Monday, March 31, 2014

Who’s Behind Newsweek?

The reporting behind Ben Dooley’s Mother Jones story on IBTimes, Newsweek and David Jang is phenomenal. Very, very in-depth. You can tell that he’s been working on this story for years.

Who's Behind Newsweek

I should note that while my sources and Ben’s overlap to some degree (for instance, the Chuas), it’s quite clear that he has other sources I’ve never had any contact with. But it’s significant that they tell basically the same story. For instance:

As a new member, Anne started with "basic" Bible study focused on traditional Christian concepts. But as the courses progressed, Jang's name popped up with increasing frequency. Parables related by the pastor appeared side by side with the teachings of Jesus and other biblical characters. "We listened to him a lot," she told me. "We memorized the articles."

The lessons all seemed to lead toward some larger revelation. After completing the final reading, another former member told me, her tutor drew a question mark on the page and asked in a whisper, "Do you know who is the Second Coming Christ?" She hesitated for a moment before responding, "Pastor David." "They make you confess it," she told me, "like Peter did to Jesus Christ." The secret of Jang's true identity, she was told, must be protected because nonbelievers would "kill the Second Coming Lord as they did the first one."

Susan Chua, another former Community member, gave me a similar account. Indeed, every ex-Community member I spoke to either said they believed Jang was the Second Coming or said they were aware that others believed it. But Jang himself has repeatedly denied that he is the Second Coming and discouraged his followers from using the term. Several investigations by the heresy committee of the Christian Council of Korea concluded there was "no evidence" to indicate that he had made such claims, and in 2009, a Korean court sanctioned a newspaper for saying that Young Disciples taught that Jang was the Second Coming. In the Times, Davis and Uzac vigorously dismissed the idea that they considered Jang the Messiah.

I asked Anne whether she ever heard anyone in the Community publicly refer to Jang as Christ. "No one said directly," she replied. "But I think he was. Just like I ask you, 'Two plus two equals?' The answer is four. They only said, 'Two plus two.' No one said four directly." Back then, did she believe it was true? "Yes," she said. "With all my heart."

As folks get more and more interested in who’s controlling Newsweek, the media response has mostly centered around the Guardian’s report that Jonathan Davis endorsed gay reparative therapy. But that’s a sideshow. The biggest long-term impact will necessarily center around the story’s allegations that Olivet and IBTimes have repeatedly encouraged their students and/or employees to work in violation of their visas and for almost no money.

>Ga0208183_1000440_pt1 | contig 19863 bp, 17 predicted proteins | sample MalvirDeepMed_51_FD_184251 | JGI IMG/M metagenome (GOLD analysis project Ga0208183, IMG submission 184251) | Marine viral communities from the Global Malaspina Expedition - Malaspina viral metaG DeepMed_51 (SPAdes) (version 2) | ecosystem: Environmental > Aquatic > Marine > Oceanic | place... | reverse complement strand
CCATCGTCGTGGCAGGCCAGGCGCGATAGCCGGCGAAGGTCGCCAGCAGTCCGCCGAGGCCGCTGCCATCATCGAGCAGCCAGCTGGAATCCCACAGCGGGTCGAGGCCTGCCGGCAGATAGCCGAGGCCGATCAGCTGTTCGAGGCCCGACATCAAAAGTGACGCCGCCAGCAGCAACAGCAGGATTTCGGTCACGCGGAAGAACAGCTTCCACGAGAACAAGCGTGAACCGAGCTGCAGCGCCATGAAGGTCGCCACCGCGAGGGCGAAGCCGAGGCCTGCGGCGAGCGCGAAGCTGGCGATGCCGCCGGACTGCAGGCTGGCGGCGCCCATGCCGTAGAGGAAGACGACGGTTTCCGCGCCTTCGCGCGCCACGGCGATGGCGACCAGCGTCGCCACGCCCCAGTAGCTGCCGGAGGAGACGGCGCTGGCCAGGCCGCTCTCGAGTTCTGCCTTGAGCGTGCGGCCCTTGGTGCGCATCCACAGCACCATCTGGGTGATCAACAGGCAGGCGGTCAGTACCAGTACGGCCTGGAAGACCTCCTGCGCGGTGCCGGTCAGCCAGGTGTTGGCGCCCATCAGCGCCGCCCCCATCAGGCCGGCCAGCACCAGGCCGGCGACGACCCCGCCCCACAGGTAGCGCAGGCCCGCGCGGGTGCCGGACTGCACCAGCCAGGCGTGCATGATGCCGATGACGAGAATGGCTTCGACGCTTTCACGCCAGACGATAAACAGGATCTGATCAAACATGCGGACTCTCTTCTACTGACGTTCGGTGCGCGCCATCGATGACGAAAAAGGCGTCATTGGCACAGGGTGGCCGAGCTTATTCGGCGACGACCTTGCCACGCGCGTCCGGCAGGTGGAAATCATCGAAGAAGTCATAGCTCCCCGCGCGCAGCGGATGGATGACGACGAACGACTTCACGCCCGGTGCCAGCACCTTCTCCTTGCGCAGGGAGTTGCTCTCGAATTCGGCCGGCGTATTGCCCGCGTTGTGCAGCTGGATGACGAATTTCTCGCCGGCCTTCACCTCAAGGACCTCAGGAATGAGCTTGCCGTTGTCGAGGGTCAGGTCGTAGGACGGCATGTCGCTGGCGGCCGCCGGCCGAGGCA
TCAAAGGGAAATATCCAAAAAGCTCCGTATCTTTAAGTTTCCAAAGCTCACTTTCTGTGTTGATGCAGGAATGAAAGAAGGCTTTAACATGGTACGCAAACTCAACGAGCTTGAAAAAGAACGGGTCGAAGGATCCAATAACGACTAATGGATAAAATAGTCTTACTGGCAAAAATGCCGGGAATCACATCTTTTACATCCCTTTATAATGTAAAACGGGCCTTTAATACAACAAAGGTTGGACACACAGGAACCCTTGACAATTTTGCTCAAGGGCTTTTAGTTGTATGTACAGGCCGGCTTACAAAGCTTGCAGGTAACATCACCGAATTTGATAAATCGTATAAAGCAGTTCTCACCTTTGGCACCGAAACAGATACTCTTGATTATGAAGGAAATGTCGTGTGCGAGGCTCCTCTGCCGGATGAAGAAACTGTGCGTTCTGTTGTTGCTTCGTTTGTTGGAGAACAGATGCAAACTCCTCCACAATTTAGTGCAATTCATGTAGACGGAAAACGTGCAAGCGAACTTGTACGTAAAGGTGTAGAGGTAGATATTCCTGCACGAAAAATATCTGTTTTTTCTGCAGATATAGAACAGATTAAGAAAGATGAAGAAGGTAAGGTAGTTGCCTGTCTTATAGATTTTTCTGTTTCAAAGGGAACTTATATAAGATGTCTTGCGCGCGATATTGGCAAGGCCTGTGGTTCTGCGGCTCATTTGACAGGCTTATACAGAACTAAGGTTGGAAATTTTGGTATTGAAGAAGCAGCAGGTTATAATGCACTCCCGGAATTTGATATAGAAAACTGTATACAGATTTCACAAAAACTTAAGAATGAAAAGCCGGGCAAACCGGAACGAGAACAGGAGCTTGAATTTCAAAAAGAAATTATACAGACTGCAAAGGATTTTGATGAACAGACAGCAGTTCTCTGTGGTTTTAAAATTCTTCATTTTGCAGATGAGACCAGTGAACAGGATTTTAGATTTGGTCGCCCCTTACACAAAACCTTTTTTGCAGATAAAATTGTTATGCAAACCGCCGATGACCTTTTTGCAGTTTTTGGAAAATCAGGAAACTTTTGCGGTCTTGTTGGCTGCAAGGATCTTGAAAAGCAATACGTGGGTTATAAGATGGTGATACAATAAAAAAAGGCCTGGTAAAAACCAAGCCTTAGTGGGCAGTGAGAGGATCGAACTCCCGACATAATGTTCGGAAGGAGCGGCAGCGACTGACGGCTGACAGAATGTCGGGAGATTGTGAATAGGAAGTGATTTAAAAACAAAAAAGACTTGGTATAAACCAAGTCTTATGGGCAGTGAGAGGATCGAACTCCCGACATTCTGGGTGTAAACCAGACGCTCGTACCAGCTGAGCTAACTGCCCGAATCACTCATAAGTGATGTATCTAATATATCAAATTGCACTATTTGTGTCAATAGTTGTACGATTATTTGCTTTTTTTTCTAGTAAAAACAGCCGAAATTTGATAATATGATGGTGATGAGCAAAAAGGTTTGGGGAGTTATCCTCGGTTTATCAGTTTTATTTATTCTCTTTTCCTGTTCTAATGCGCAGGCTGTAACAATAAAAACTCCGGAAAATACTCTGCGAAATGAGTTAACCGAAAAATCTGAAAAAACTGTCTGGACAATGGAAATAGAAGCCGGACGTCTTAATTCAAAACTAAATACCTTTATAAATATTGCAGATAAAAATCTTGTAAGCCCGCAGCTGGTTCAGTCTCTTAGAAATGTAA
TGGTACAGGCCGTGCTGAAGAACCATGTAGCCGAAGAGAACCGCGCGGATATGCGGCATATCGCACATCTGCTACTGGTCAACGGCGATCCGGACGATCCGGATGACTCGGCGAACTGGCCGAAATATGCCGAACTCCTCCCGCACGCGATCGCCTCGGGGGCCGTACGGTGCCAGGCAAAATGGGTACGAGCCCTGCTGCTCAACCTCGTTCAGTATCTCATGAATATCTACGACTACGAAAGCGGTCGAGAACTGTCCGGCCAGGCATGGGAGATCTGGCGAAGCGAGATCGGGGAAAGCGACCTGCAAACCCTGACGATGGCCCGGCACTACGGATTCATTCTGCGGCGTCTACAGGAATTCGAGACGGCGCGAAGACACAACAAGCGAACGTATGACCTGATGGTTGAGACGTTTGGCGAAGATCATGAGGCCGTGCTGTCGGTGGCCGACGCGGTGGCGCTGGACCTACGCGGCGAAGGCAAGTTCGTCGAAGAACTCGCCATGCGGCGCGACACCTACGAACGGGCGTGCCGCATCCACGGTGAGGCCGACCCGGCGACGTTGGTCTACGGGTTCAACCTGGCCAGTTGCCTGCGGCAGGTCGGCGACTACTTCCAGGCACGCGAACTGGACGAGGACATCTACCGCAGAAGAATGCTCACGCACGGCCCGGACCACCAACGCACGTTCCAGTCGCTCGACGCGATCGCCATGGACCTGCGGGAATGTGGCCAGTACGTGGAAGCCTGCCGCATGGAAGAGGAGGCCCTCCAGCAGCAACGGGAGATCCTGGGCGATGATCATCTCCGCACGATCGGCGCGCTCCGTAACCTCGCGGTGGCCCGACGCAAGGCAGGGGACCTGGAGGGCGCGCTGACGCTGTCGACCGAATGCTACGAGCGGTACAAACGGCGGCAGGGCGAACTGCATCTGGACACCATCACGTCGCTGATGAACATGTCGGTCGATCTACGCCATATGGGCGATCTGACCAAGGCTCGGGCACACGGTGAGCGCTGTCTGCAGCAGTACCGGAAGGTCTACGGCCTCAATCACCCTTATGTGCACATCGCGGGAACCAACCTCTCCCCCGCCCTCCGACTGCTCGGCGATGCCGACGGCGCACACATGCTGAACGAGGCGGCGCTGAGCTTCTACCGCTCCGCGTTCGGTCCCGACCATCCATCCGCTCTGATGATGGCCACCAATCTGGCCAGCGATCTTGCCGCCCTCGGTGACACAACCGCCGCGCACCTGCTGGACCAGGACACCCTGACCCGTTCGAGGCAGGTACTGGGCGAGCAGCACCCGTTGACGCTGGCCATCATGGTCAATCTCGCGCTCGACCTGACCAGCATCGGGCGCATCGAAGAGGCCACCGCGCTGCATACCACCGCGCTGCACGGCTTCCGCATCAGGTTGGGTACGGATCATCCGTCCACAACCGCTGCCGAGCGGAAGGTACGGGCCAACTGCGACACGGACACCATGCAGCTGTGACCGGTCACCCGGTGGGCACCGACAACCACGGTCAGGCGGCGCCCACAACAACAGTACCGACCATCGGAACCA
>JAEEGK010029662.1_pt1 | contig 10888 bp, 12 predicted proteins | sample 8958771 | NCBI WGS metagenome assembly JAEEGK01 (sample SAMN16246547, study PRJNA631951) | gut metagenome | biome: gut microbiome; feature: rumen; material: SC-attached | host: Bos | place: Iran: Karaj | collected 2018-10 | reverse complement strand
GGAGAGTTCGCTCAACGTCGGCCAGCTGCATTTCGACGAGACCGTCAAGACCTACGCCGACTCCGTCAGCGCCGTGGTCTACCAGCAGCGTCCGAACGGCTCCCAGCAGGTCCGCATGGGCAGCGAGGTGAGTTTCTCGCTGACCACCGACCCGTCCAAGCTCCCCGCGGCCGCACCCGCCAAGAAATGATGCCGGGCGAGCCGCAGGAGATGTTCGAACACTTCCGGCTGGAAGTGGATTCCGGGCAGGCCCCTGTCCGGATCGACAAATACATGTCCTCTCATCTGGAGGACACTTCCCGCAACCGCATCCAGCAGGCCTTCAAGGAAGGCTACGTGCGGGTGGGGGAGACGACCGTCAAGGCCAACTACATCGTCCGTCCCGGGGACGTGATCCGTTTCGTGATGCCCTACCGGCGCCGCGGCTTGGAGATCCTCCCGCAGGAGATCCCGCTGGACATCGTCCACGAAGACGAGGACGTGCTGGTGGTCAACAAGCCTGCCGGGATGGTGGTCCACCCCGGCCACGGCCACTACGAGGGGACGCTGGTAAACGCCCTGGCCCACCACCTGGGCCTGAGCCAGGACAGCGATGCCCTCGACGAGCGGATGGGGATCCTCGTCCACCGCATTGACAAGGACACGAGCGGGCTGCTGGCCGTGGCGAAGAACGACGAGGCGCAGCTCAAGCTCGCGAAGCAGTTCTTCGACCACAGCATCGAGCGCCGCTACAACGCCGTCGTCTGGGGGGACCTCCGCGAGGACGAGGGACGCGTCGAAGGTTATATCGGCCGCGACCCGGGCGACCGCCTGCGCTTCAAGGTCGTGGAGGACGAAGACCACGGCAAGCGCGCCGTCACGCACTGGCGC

But if there's room for interpretation in the F-1 rules, the regulations for F-2 visa holders, such as Anne, are quite clear: They may not work, on campus or off—not even in unpaid internships. Yet Olivet officials appear to have instructed these visa holders to do just that. "If every single person attends all ESL classes and other major courses, we can't really find enough workers for each ministry on campus," Lydia An, an employee in Olivet's finance office, wrote from her official Olivet account on January 2012. "We cannot let everyone on campus to focus on study only…We've came to a decision that F-2 students should focus on ministries more while F-1 students study in classes for 2011 winter quarter. Rooms and food will be provided free of charge as long as F-2 students work and maintain a certain work performance in a ministry."

That makes no sense, says Anna Stepanova, an immigration lawyer who has worked on F-1 and F-2 visa cases: "There are no F-2 students," she said. "They're dependents. They accompany F-1 students. They're not supposed to work."

Tracy Davis says An's email referred to cooperative child care. "This is an email that's talking to married students in the context of family work and child rearing," she said. "If you put the word 'family' in front of this word 'work,' it's not talking about work where you get a W-2. It's talking about family work and shared child care."

Susan Chua, who says she was dispatched to the San Francisco offices of the Christian Post after coming to Olivet on an F-2 visa, says that doesn't reflect what she was told. For believers like her, she says, working in the Community's businesses was simply another way of serving the Lord. "Whether they came to US with F-1 or F-2 visas, the majority of them were devoted members to the community and their belief system. They were going to work extremely hard and sacrificially and obediently and joyfully for the building of the ark—the various ministries in the whole community."

"There was no concept of pay at that time in the community," Chua added. "You were feeling obligated to donate and contribute instead of receiving. The little money given by the ministry office you were working in was to cover bus fares and cheap meals in [Olivet's] Student Union."

Another former student told me, "The members suffer. They are young, naive, believe the teachings. After some time they find themselves without money, because they donated what they had. And they work basically for free…The visa thing and being far from home makes things more complicated."

I should note that Tracy Davis’ explanation of this particular incriminating email – that the “work” was “family work” – makes little sense, as the email clearly refers to maintaining “a certain work performance in a ministry”. Sometimes the denials issued by Jang’s community do them more harm than good, I think.

At any rate, read the Mother Jones article. It’s very good.

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